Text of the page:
By Sandra Ellis, Student Occupational Therapist, McMaster University
Many parents of kids with special needs have concerns about involving their kids in recreational activities. Often parents wonder: Do the benefits of recreational activities outweigh potential risks?
This question reminds me of a topical issue in Hamilton, where an existing tobogganing ban was recently reinforced, due to the health and safety risks for children involved. While this bylaw has not been heavily enforced through ticketing, it has the potential to reduce the already limited winter recreational activities available to children (especially those accessible available to kids with motor or coordination challenges). This situation is a prime example of what can happen to recreation when the fear of risk is determined to outweigh the benefits.
Recreation is a huge part of young people’s lives – like we have jobs as adults, a child’s main job is to play. This is how kids learn certain skills, like social skills, that will become even more important later in life. Recreational activities such as biking, swimming, skating, and team sports (to name a few) are a great way to work on physical, social and cognitive skills like coordination, turn-taking, communication, and planning. Plus, if a child is able to participate in more activities with their peers, they can build self-esteem and independence.
Reaction can offer children many positive, developmentally important experiences. Success and failure are two vital learning curves in reaction activities. It is important for a child, just like it is for adults, to feel successful at something important to them – this builds confidence and life satisfaction. Equally, it can be beneficial for a child to not always succeed at new challenges because failures help us develop problem solving skills and perseverance, and makes the eventual success so much more rewarding!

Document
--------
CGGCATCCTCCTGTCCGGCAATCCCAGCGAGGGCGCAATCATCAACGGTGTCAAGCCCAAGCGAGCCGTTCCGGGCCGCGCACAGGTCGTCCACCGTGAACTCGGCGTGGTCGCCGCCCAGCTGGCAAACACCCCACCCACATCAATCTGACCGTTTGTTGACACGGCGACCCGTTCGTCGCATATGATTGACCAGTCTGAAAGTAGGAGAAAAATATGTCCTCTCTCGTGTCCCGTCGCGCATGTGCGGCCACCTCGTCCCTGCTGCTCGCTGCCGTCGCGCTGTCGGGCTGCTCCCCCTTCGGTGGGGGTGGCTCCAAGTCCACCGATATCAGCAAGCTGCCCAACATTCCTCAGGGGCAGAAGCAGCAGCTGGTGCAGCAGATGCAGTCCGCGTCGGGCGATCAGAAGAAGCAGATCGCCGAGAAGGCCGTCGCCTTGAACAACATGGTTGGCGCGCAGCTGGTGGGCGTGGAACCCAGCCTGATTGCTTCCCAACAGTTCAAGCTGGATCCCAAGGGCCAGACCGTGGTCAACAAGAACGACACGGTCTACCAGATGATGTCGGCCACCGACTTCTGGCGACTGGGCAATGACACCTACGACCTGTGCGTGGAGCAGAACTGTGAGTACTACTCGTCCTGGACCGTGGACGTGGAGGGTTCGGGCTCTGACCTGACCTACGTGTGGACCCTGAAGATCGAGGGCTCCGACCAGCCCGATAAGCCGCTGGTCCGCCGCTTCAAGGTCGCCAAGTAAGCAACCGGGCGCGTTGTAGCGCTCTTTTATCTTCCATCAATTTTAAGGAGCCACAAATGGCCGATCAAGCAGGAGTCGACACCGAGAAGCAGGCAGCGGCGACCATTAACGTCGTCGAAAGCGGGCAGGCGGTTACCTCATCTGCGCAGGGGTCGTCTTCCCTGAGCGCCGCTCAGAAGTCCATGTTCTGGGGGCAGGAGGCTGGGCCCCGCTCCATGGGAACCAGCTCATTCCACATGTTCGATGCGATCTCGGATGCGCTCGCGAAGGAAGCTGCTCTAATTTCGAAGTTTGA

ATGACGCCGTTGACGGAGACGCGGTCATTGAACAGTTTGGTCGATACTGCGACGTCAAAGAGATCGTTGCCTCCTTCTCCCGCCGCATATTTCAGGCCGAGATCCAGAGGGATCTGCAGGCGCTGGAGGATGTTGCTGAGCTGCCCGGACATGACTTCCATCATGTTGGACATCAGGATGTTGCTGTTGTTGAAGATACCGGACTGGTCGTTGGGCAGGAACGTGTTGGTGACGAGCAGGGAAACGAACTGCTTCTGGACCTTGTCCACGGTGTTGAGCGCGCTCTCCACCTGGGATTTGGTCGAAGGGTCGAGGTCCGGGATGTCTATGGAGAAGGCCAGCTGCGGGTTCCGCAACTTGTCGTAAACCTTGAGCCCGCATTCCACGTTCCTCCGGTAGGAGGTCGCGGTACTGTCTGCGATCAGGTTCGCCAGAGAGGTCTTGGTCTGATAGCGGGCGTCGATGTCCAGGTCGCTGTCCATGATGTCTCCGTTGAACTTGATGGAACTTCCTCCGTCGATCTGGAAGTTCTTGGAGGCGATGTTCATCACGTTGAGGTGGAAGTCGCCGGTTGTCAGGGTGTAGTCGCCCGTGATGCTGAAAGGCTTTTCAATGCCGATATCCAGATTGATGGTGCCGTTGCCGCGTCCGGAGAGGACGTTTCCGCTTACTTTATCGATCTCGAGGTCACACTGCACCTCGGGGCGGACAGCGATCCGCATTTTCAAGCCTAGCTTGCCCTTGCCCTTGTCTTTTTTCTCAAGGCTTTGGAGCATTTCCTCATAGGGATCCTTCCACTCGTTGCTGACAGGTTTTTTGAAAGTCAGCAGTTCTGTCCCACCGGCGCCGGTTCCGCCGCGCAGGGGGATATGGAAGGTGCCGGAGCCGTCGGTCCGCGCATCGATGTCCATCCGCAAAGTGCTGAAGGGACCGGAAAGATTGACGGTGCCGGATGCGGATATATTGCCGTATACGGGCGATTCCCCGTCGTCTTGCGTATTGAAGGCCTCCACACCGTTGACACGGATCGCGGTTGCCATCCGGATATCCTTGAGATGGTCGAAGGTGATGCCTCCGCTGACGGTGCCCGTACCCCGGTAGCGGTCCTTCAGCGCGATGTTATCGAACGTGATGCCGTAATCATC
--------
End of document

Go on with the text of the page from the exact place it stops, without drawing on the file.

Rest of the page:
However, it can scary to let our kids stumble a bit, so to speak. Many parents worry that their child with special needs may not be able to succeed at a particular recreational activity or that they may get hurt trying. This is when an Occupational Therapist might be able to help.
Occupational Therapists have a knack for breaking down challenging complex tasks into smaller manageable steps – we call this “task analysis”. Using this skill, an Occupational Therapist can work with kids to figure out how to modify the activity or the expected outcomes (making several smaller goals instead of one big goal). In doing so, an Occupational Therapist can create a program that allows for success and a reasonable amount of challenge, while creating a safe environment. By getting to know a child, and with input from parents, an OT can tell if the an activity needs to be modified based on how the child is performing on any given day. Sometimes a child may need to learn an activity in a different way than other kids or may need special equipment to participate – these are also things that Occupational Therapist’s can help with.
Functional recreation can be a great way for kids to develop important skills while being fun and fulfilling. If you are not sure about how to begin a recreational activity with your kiddo, are worried about how to do it safely, or if you notice that your child is having trouble learning the activity in the traditional way, it may be helpful to talk to an Occupational Therapist.